February 4, 2007

Bloggers’ choice: Free agents, or infomercials?

Scott Kirsner wrote the lead article in the San Jose Mercury News’ Perspective section today about bloggers who write about clients for a price. Good piece, though it doesn’t answer the fundamental question of whether disclosure is all that’s required to ameliorate the ethical issues involved.

Some additional pointers relevant to this issue:

Influence peddling in the blogosphere (on SocialMedia, originally in OJR)

• Media Bloggers Association Statement of Principles (on SocialMedia and on the MBA site)

I believe Scott’s article undeservedly goes behind a firewall in two weeks, so I’ll excerpt from it here:

According to the Pew Internet & American Life Project, about 12
million Americans maintain blogs, and some of the most popular attract
millions of readers. …

So it shouldn’t be surprising that marketers and public relations
firms are now trying to sway people who publish blogs, produce podcasts
or post video clips on the Internet. Shortly before Microsoft and AMD
doled out free laptops, a company that customizes the interior of
private jets flew a Lear-load of bloggers and vloggers (video bloggers)
to Washington state for wine tastings and a dinner. Last year, in an
attempt to counteract negative coverage of its employee health care
offerings, Wal-Mart funneled rebuttals to right-leaning bloggers —
some of whom posted the material without noting its source — and later
surreptitiously helped fund a pro-Wal-Mart blog.

And marketing firms like PayPerPost.com, ReviewMe.com and
SponsoredReviews.com routinely dangle cash — as much as $1,000 —
before bloggers willing to write about a particular product. …

Earlier last week, at the Always On Media Conference in New York,
bloggers Jeff Jarvis and David Weinberger sparred with the chief
executive of PayPerPost, Ted Murphy, about the company’s tactics.
“It’s a corrosive influence,” Weinberger said of the practice of
paying bloggers to review products. “It makes the conversation less
trustworthy.” …

In October, the Washington Post reported that the blog “Wal-Marting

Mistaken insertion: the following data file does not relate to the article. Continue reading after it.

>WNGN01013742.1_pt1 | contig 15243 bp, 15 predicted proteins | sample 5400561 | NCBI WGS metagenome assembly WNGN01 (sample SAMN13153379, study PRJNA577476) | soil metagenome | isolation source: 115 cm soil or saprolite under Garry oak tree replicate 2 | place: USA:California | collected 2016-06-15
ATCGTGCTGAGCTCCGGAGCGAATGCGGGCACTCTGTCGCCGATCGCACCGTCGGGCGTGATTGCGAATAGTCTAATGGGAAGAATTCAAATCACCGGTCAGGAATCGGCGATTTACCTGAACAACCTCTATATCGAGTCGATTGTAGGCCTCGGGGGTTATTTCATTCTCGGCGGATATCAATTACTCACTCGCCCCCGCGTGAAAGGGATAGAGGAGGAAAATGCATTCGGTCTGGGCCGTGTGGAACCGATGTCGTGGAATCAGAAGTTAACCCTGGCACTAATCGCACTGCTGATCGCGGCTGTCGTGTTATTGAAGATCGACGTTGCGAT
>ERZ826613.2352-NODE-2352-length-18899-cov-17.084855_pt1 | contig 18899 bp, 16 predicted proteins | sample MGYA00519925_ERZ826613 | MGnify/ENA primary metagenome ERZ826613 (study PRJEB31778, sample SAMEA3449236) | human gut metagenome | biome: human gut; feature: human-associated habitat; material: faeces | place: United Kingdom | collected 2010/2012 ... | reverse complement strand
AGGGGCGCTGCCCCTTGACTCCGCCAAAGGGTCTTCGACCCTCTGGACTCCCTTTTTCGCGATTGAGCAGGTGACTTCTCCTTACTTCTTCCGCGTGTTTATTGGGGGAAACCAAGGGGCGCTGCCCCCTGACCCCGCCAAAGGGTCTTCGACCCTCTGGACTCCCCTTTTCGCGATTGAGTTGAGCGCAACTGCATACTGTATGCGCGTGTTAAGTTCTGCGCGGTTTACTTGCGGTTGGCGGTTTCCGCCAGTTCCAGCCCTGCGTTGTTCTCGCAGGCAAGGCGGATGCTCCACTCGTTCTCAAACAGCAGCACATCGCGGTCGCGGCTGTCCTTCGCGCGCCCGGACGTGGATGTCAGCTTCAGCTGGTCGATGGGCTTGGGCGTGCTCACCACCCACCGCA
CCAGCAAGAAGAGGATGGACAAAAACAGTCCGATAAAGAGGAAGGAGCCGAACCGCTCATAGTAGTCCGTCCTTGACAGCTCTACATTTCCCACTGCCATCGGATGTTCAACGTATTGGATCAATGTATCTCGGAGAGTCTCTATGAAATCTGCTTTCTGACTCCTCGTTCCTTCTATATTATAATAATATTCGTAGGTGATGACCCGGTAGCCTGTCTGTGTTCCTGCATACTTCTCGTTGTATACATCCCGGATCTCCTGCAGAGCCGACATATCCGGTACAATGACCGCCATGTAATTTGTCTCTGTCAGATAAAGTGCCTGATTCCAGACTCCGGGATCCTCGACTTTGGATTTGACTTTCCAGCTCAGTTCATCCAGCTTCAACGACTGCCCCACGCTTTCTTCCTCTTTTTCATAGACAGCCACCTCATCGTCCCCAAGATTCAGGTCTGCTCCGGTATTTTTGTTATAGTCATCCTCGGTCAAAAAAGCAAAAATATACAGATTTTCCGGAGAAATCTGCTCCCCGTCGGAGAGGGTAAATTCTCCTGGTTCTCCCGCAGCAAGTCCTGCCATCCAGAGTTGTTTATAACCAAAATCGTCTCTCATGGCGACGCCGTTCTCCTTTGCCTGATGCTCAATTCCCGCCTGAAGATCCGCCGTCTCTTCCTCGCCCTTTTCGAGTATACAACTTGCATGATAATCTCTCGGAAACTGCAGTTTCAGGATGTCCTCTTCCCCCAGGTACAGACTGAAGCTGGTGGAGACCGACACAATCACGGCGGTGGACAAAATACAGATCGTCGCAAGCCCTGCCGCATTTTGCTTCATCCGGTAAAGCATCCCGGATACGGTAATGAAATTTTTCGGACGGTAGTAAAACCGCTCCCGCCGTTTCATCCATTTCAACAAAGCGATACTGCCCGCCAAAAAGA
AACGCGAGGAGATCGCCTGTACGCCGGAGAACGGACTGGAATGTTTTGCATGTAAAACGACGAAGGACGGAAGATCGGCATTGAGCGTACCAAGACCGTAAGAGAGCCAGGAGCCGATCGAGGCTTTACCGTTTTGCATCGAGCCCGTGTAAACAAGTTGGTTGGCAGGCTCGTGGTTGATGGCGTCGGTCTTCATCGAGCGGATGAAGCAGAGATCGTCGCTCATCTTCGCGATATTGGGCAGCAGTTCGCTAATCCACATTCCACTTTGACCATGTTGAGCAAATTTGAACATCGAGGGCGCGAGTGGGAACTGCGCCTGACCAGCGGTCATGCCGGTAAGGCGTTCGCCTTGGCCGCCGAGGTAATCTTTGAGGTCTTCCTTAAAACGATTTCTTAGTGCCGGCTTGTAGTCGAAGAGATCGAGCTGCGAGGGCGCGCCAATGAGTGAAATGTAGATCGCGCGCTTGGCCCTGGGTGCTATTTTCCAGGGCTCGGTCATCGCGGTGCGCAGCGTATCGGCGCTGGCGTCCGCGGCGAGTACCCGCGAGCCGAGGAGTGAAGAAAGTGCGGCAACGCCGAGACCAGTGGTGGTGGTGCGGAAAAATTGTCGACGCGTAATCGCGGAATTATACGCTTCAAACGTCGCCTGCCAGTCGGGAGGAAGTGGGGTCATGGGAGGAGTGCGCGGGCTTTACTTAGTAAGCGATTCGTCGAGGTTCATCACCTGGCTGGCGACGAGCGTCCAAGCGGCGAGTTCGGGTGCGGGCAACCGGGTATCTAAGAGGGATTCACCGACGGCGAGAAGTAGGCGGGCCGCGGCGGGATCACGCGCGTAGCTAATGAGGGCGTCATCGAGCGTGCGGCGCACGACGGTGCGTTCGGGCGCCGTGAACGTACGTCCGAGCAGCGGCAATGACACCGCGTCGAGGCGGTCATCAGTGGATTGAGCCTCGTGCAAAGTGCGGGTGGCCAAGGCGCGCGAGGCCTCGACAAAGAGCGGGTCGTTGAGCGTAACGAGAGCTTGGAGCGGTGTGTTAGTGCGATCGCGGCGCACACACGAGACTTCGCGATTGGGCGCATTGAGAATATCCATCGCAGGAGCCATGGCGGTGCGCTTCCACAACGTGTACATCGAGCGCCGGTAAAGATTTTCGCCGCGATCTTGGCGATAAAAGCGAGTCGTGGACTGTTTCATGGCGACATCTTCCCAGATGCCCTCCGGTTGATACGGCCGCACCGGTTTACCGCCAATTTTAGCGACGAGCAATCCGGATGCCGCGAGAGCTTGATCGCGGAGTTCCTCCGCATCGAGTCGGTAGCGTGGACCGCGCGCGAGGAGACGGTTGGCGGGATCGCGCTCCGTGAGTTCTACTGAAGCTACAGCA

Across America,” which had chronicled a couple’s RV trip across the
country and focused on their rosy conversations with Wal-Mart employees
and customers, had actually been funded by an advocacy group created
and financially supported by the giant retailer. The bloggers neglected
to mention that their travel expenses were being paid by the Wal-Mart
group until after the Post’s story appeared.

One of the site’s bloggers was James Thresher, a photographer who
worked full-time for the Post and who eventually repaid his share of
the trip expenses. This came less than a year after some political
bloggers posted material sent to them by a Wal-Mart PR representative
— often word for word — without mentioning its origins.

Disclosing entanglements

Author David Weinberger, who maintains the technology and business
blog Journal of the Hyperlinked Organization, has a disclosure
statement linked prominently from his front page that details his work
as a marketing consultant. “When you think that your entanglement with
a company might affect what you’re writing, you should disclose that
entanglement,” Weinberger says, “and the entanglement might be that
you consult with them, or you’ve been using their product for 15 years,
or you went to school with one of their product managers. If that’s
affecting your judgment, you should mention it.” (Among the companies
for which Weinberger has consulted are Microsoft and Edelman, a public
relations agency that represents both Microsoft and Wal-Mart.) …

I believe we will soon see a bifurcation in the blogosphere, with
trusted bloggers letting readers know about connections that may
influence what they write. Blogs where payment for reviews seems to
dominate — or where every third posting is about wonderful free
dinners and gifts lavished upon the blogger — will be regarded much
more skeptically.

JD Lasica, founder of Socialmedia.biz, is now co-founder of the cruise discovery engine Cruiseable. See his About page, contact JD or follow him on Twitter or Google Plus.

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One thought on “Bloggers’ choice: Free agents, or infomercials?

  1. Nice post JD. I’m not sure the future holds a bright bifurcation, but instead a spectrum that matches the reality of our population.

    I invested in PayPerPost because, just as sponsored search has done for Yahoo, Google and others, there will be an equilibrium of sponsored/organic CGM content that unlocks a long-term revenue model — and long-term rewards for the internet as a whole.

    See you at WeMedia later this week…